The Glutamatergic Postrhinal Cortex–Ventrolateral Orbitofrontal Cortex Pathway Regulates Spatial Memory Retrieval

  • Xinyang Qi
  • Zhanhong Jeff Du
  • Lin Zhu
  • Xuemei Liu
  • Hua Xu
  • Zheng Zhou
  • Cheng Zhong
  • Shijiang Li
  • Liping WangEmail author
  • Zhijun ZhangEmail author
Original Article


A deficit in spatial memory has been taken as an early predictor of Alzheimer’s disease (AD) or mild cognitive impairment (MCI). The uncinate fasciculus (UF) is a long-range white-matter tract that connects the anterior temporal lobe with the orbitofrontal cortex (OFC) in primates. Previous studies have shown that the UF impairment associated with spatial memory deficits may be an important pathological change in aging and AD, but its exact role in spatial memory is not well understood. The pathway arising from the postrhinal cortex (POR) and projecting to the ventrolateral orbitofrontal cortex (vlOFC) performs most of the functions of the UF in rodents. Although the literature suggests an association between spatial memory and the regions connected by the POR–vlOFC pathway, the function of the pathway in spatial memory is relatively unknown. To further illuminate the function of the UF in spatial memory, we dissected the POR–vlOFC pathway in mice. We determined that the POR–vlOFC pathway is a glutamatergic structure, and that glutamatergic neurons in the POR regulate spatial memory retrieval. We also demonstrated that the POR–vlOFC pathway specifically transmits spatial information to participate in memory retrieval. These findings provide a deeper understanding of UF function and dysfunction related to disorders of memory, as in MCI and AD.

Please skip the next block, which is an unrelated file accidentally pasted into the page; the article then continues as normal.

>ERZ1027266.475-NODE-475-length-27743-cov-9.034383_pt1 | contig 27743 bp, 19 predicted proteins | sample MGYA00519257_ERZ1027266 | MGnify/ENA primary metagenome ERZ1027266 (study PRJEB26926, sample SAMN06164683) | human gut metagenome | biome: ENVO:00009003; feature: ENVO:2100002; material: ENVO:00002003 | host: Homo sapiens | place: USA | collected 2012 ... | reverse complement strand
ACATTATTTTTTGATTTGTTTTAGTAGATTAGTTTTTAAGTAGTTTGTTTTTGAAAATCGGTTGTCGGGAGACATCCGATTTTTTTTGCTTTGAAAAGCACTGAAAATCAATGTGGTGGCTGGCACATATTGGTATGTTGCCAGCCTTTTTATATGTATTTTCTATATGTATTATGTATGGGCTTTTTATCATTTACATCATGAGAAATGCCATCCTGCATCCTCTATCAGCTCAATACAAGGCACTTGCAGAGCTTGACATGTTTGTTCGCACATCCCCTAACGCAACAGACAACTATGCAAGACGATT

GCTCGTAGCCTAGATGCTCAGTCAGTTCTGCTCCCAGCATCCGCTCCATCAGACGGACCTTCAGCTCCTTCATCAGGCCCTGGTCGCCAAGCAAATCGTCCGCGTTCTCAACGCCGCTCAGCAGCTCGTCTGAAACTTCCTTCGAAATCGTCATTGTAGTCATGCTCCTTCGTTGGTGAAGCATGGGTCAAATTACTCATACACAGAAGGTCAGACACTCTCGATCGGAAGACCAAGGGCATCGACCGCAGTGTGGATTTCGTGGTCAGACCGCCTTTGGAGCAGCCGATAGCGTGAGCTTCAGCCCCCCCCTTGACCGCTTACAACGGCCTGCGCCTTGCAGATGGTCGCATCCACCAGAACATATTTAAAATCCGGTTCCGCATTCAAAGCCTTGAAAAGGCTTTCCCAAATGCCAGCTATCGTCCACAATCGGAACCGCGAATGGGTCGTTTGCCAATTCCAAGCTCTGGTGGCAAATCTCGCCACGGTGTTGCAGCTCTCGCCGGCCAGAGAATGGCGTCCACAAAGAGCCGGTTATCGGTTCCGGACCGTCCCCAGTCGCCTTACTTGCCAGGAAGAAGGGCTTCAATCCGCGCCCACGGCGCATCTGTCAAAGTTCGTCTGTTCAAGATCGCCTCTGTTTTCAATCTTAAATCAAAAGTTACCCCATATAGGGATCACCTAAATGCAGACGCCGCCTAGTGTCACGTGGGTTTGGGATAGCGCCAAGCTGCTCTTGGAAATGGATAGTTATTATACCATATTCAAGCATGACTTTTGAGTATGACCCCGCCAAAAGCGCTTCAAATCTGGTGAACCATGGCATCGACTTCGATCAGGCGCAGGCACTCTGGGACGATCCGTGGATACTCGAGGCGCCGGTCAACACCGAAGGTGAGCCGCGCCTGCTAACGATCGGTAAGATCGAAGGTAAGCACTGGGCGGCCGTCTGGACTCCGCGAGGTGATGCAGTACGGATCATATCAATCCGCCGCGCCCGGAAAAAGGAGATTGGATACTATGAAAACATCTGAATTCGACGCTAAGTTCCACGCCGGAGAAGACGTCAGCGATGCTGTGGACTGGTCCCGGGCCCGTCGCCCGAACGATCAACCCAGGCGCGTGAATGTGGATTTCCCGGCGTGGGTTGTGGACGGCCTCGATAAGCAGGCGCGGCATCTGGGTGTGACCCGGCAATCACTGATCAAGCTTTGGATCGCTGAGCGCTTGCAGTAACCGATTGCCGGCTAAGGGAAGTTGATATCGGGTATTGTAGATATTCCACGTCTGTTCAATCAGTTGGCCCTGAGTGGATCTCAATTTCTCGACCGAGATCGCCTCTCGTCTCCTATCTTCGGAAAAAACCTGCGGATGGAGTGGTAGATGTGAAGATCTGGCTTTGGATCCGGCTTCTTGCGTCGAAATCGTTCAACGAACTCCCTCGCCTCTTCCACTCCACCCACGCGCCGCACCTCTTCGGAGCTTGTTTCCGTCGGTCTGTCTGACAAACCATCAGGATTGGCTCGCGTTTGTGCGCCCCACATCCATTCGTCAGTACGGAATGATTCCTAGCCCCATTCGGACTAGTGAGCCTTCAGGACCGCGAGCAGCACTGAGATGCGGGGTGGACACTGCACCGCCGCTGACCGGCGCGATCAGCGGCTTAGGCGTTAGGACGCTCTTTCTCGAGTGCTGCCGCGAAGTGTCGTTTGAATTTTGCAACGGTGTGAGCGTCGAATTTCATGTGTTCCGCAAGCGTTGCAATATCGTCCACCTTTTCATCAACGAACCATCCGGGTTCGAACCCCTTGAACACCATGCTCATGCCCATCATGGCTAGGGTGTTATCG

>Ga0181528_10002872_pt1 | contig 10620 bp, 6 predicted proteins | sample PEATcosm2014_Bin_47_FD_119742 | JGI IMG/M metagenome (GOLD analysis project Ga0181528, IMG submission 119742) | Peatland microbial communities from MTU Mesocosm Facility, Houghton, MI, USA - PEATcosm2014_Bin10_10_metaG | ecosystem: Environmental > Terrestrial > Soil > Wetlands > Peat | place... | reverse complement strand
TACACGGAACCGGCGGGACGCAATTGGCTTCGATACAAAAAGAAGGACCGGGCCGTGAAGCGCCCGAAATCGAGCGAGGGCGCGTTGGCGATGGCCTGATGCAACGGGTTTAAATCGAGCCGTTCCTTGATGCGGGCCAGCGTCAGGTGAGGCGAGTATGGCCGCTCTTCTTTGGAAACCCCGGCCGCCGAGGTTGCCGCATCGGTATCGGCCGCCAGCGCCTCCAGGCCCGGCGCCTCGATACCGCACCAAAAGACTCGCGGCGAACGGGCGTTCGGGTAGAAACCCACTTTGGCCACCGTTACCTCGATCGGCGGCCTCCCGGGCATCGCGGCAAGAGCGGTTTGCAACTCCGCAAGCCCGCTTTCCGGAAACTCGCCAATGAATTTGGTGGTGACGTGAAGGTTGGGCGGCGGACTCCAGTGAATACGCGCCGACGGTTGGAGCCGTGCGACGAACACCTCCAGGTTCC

Spatial memory Postrhinal cortex Ventrolateral orbitofrontal cortex Mild cognitive impairment Alzheimer’s disease 



This work was supported by the National Major Science and Technology Program of China (2016YFC1306700), the National Natural Science Foundation of China (81420108012, 81671046, 81425010 and 31630031), the Jiangsu Provincial Medical Program for Distinguished Scholars (2016006), and Postgraduate Research & Practice Innovation Program of Jiangsu Province (KYCX18_0167), China.

Conflict of interest

All authors declare that no competing interests exist.


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Copyright information

© Shanghai Institutes for Biological Sciences, CAS 2019

Authors and Affiliations

  • Xinyang Qi
    • 1
  • Zhanhong Jeff Du
    • 2
  • Lin Zhu
    • 1
  • Xuemei Liu
    • 2
  • Hua Xu
    • 1
  • Zheng Zhou
    • 2
  • Cheng Zhong
    • 2
  • Shijiang Li
    • 3
  • Liping Wang
    • 2
    Email author
  • Zhijun Zhang
    • 1
    • 2
    Email author
  1. 1.Department of Neurology, Affiliated ZhongDa Hospital, Institute of Neuropsychiatry, School of MedicineSoutheast UniversityNanjingChina
  2. 2.Shenzhen Key Lab of Neuropsychiatric Modulation and Collaborative Innovation Center for Brain Science, Chinese Academy of Sciences (CAS) Center for Excellence in Brain Science and Intelligence Technology, the Brain Cognition and Brain Disease Institute for Collaboration Research of the Shenzhen Institutes of Advanced Technology at the CAS and the McGovern Institute at Massachusetts Institute of TechnologyShenzhenChina
  3. 3.Department of BiophysicsMedical College of WisconsinMilwaukeeUSA

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